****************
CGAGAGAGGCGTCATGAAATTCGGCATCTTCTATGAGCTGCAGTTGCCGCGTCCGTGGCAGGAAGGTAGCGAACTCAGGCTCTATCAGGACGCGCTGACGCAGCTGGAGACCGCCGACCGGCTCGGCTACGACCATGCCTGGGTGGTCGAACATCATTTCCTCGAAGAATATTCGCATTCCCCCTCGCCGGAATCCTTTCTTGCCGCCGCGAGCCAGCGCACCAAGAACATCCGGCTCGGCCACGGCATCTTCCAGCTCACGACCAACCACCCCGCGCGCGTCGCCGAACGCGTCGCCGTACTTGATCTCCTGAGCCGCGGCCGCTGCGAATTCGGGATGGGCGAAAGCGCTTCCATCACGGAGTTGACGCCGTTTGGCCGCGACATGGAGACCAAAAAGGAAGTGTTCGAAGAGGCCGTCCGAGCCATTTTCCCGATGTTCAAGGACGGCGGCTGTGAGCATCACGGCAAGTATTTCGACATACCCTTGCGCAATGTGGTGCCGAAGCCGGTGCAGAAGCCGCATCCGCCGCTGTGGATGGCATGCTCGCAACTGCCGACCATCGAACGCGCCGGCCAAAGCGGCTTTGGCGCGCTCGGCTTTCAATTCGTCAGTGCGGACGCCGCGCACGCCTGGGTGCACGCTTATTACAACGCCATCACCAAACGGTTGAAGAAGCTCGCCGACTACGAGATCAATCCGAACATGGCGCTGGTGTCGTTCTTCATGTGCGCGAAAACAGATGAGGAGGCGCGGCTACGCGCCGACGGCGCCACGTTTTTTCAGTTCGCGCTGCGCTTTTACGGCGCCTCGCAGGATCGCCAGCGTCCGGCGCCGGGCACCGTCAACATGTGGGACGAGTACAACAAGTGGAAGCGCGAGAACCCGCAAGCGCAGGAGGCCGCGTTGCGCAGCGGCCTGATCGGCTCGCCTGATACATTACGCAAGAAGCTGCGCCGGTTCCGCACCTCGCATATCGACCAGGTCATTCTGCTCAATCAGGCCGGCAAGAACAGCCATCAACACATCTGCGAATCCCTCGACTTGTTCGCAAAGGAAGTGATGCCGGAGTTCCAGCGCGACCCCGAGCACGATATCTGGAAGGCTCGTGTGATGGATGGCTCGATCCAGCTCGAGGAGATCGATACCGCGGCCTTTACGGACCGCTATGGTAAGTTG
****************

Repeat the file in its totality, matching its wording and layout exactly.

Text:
CGAGAGAGGCGTCATGAAATTCGGCATCTTCTATGAGCTGCAGTTGCCGCGTCCGTGGCAGGAAGGTAGCGAACTCAGGCTCTATCAGGACGCGCTGACGCAGCTGGAGACCGCCGACCGGCTCGGCTACGACCATGCCTGGGTGGTCGAACATCATTTCCTCGAAGAATATTCGCATTCCCCCTCGCCGGAATCCTTTCTTGCCGCCGCGAGCCAGCGCACCAAGAACATCCGGCTCGGCCACGGCATCTTCCAGCTCACGACCAACCACCCCGCGCGCGTCGCCGAACGCGTCGCCGTACTTGATCTCCTGAGCCGCGGCCGCTGCGAATTCGGGATGGGCGAAAGCGCTTCCATCACGGAGTTGACGCCGTTTGGCCGCGACATGGAGACCAAAAAGGAAGTGTTCGAAGAGGCCGTCCGAGCCATTTTCCCGATGTTCAAGGACGGCGGCTGTGAGCATCACGGCAAGTATTTCGACATACCCTTGCGCAATGTGGTGCCGAAGCCGGTGCAGAAGCCGCATCCGCCGCTGTGGATGGCATGCTCGCAACTGCCGACCATCGAACGCGCCGGCCAAAGCGGCTTTGGCGCGCTCGGCTTTCAATTCGTCAGTGCGGACGCCGCGCACGCCTGGGTGCACGCTTATTACAACGCCATCACCAAACGGTTGAAGAAGCTCGCCGACTACGAGATCAATCCGAACATGGCGCTGGTGTCGTTCTTCATGTGCGCGAAAACAGATGAGGAGGCGCGGCTACGCGCCGACGGCGCCACGTTTTTTCAGTTCGCGCTGCGCTTTTACGGCGCCTCGCAGGATCGCCAGCGTCCGGCGCCGGGCACCGTCAACATGTGGGACGAGTACAACAAGTGGAAGCGCGAGAACCCGCAAGCGCAGGAGGCCGCGTTGCGCAGCGGCCTGATCGGCTCGCCTGATACATTACGCAAGAAGCTGCGCCGGTTCCGCACCTCGCATATCGACCAGGTCATTCTGCTCAATCAGGCCGGCAAGAACAGCCATCAACACATCTGCGAATCCCTCGACTTGTTCGCAAAGGAAGTGATGCCGGAGTTCCAGCGCGACCCCGAGCACGATATCTGGAAGGCTCGTGTGATGGATGGCTCGATCCAGCTCGAGGAGATCGATACCGCGGCCTTTACGGACCGCTATGGTAAGTTG